Do You Know Who Owns Your Domain?

TL;DR walkthrough of a potential TTP for sneaky persistence. This idea was borrowed from a popular phishing TTP.

Welcome to Part IX of our Auditing AD Series.

Part I: 3 warm up questions to get us started

Part II: Who can reset the CISO’s password?

Part III: Who can execute DCSync?

Part IV: Who can modify the Domain Admins group?

Part V: Domain dominance in minutes via ACL abuse (i.e. why auditing AD matters)

Part VI: Why Allow statements matter a LOT more than Deny ones

Part VII: Sneaky persistence via hidden objects in AD

Part VIII: SDDL, what is it, does it matter?

Part IX: Do you know who owns your domain?

Part X: Who can push ransomware via Group Policy?

Part XI: Free ways to simplify auditing AD

Part XII: Sidenote on arcane rights like Self

Part XIII: Sidenote on the ScriptPath right

Part XIV: Self & so called “Effective Permissions”

Part XV: Inheritance Explained & an Example

Part XVI: Summary of our Auditing AD Series

A potential TTP for sneaky persistence

Anything look off here? Who owns this domain?


This scenario was posed by Paramount Defenses here:

“By “effectively” what we mean is the following — consider that a user John Doe is a member of two groups, Group X and Group Y. Further consider that in the ACL of the domain root, the following permissions exist for Group X and Group Y -

Deny Group X All Extended Rights

Allow Group Y Full Control

Note — As you may know, each of the above is an ACE (access control entry) in an ACL (access control list), and each ACE either allows or denies either a generic or a a specific type of permission to a specific security principal.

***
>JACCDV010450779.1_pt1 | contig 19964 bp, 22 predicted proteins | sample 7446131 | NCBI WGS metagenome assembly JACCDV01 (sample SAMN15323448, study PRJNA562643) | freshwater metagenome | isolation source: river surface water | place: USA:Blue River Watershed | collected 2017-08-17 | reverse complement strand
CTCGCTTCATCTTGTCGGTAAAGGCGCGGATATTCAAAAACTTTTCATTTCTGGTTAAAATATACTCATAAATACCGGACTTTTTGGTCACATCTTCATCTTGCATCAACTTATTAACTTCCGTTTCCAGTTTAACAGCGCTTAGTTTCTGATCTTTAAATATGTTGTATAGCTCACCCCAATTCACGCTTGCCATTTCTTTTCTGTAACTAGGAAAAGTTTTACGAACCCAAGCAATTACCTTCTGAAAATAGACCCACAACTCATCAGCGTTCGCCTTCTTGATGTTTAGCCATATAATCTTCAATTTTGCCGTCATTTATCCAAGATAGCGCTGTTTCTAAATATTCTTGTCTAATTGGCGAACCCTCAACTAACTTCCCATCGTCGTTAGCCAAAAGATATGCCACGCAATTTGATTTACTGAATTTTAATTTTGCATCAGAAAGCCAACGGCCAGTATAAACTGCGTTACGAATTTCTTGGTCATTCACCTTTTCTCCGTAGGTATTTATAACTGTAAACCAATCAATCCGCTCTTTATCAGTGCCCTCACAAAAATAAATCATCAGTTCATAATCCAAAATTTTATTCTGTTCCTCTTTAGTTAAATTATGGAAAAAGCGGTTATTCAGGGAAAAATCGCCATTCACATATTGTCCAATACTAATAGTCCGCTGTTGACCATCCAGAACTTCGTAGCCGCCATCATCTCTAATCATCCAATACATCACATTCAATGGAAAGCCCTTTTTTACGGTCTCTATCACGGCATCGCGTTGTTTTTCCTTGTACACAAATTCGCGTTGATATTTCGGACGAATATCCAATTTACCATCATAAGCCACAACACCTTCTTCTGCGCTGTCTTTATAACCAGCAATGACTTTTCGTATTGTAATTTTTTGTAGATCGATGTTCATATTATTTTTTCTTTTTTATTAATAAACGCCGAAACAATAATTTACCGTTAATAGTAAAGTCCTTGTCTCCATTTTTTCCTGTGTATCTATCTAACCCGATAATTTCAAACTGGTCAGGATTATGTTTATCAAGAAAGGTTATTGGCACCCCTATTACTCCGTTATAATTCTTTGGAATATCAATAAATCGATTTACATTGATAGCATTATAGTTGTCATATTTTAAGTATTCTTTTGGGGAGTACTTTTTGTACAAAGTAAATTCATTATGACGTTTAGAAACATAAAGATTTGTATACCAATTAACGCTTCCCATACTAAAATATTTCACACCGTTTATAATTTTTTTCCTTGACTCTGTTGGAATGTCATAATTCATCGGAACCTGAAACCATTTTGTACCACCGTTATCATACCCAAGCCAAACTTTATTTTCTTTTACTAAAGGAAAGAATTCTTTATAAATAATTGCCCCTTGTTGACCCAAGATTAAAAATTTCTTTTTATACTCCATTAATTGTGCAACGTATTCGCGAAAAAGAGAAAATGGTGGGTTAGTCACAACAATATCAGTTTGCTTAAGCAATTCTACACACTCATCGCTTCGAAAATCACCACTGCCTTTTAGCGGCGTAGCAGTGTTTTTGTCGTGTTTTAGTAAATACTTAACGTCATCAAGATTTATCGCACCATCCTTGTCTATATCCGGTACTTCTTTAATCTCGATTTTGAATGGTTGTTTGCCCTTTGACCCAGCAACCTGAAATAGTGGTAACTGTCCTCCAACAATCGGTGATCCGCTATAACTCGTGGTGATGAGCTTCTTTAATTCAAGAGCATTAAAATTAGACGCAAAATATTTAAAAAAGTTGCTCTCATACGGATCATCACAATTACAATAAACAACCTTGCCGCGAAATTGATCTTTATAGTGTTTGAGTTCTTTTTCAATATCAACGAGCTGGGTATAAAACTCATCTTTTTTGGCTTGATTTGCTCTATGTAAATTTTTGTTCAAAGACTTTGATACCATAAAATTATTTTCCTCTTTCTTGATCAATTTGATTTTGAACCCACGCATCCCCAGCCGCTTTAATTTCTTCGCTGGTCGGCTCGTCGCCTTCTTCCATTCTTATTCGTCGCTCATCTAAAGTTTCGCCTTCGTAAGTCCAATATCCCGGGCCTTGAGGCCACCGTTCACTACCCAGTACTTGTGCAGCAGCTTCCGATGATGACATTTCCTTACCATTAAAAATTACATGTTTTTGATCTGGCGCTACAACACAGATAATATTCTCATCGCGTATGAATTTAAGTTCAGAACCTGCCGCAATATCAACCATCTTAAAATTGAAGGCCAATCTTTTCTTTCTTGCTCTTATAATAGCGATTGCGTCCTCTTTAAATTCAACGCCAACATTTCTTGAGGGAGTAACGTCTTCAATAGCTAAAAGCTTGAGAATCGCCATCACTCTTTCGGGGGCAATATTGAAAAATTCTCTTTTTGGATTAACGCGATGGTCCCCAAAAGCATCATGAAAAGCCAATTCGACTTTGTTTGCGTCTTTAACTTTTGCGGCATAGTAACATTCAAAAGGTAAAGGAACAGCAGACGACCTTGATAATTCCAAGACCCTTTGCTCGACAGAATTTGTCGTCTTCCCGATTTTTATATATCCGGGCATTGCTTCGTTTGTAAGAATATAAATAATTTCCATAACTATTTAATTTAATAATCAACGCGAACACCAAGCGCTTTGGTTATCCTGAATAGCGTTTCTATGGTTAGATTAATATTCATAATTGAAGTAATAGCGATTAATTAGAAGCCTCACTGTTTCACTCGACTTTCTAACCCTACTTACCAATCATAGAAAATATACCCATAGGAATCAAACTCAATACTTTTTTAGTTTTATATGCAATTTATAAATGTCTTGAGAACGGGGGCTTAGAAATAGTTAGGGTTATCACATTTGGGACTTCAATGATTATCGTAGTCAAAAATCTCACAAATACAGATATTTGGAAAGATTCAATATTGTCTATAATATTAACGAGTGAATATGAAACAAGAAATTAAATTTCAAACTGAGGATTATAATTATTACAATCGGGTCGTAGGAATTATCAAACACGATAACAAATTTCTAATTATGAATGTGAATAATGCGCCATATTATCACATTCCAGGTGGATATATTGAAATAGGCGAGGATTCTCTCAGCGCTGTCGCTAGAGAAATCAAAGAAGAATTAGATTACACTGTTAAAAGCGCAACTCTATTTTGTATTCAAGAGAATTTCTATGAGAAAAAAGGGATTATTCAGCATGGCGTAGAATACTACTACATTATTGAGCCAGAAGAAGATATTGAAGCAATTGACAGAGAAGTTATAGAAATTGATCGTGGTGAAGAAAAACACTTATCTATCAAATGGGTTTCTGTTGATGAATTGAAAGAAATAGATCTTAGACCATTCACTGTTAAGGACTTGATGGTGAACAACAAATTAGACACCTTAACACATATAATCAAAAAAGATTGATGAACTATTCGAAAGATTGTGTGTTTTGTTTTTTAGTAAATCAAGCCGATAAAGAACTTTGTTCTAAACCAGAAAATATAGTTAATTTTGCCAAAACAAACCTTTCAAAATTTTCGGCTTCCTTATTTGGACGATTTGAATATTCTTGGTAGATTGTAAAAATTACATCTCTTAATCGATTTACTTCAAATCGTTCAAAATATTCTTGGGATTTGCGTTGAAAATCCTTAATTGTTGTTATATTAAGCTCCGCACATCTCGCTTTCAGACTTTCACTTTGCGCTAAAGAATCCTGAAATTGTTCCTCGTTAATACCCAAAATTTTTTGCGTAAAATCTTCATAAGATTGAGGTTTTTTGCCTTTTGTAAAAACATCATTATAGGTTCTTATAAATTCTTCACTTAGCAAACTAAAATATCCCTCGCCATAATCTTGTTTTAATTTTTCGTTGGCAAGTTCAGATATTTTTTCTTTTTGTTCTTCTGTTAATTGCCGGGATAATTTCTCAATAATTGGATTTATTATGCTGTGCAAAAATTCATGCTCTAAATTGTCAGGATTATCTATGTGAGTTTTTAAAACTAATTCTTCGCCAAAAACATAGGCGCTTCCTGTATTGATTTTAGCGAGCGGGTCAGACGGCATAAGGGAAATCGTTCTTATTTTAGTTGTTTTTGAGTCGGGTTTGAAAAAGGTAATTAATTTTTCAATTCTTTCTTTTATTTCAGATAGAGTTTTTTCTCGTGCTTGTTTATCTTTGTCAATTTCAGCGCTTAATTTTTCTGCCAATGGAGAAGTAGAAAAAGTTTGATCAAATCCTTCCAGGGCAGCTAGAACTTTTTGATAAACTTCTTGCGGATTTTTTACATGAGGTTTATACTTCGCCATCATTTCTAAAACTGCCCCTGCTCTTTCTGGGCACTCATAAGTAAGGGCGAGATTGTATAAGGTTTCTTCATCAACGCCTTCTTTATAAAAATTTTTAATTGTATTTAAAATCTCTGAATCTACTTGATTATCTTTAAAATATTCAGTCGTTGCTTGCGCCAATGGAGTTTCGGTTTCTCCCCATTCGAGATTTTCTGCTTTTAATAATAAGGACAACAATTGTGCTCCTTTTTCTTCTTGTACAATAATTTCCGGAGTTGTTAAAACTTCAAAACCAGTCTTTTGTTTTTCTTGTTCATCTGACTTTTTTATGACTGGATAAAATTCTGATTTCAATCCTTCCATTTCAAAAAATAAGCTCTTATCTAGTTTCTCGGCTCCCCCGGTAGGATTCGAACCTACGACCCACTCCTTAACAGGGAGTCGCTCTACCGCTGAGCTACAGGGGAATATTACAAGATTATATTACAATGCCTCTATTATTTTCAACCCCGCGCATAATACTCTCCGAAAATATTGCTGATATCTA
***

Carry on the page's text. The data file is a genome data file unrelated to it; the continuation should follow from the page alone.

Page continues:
Consequently, one might rightly assume that for starters we need to consider ALL ACEs in the ACL that specify either one of the following permissions — “Get Replication Changes” extended right, “Get Replication Changes All” extended right, All Extended Rights and Full Control.

Note: Some pros like to include the impact of being able to modify permissions on the ACL at this stage, but that is strictly speaking, an entirely separate entitlement/administrative task, which is why, strictly speaking, it need not be taken into account at this stage.”

Scenario Setup

If you want to follow along with this, you can quickly set this up in the lab:

I already had an account ready to use, but you can create one by simply

I added them to a group I created called RDP Users, which is allowed to RDP into domain workstations, but don’t worry about that if you’re not running your lab in ESXi. The specifics of setting up a domain workstation or two and the DC in VMware’s free ESXi is best left for another article.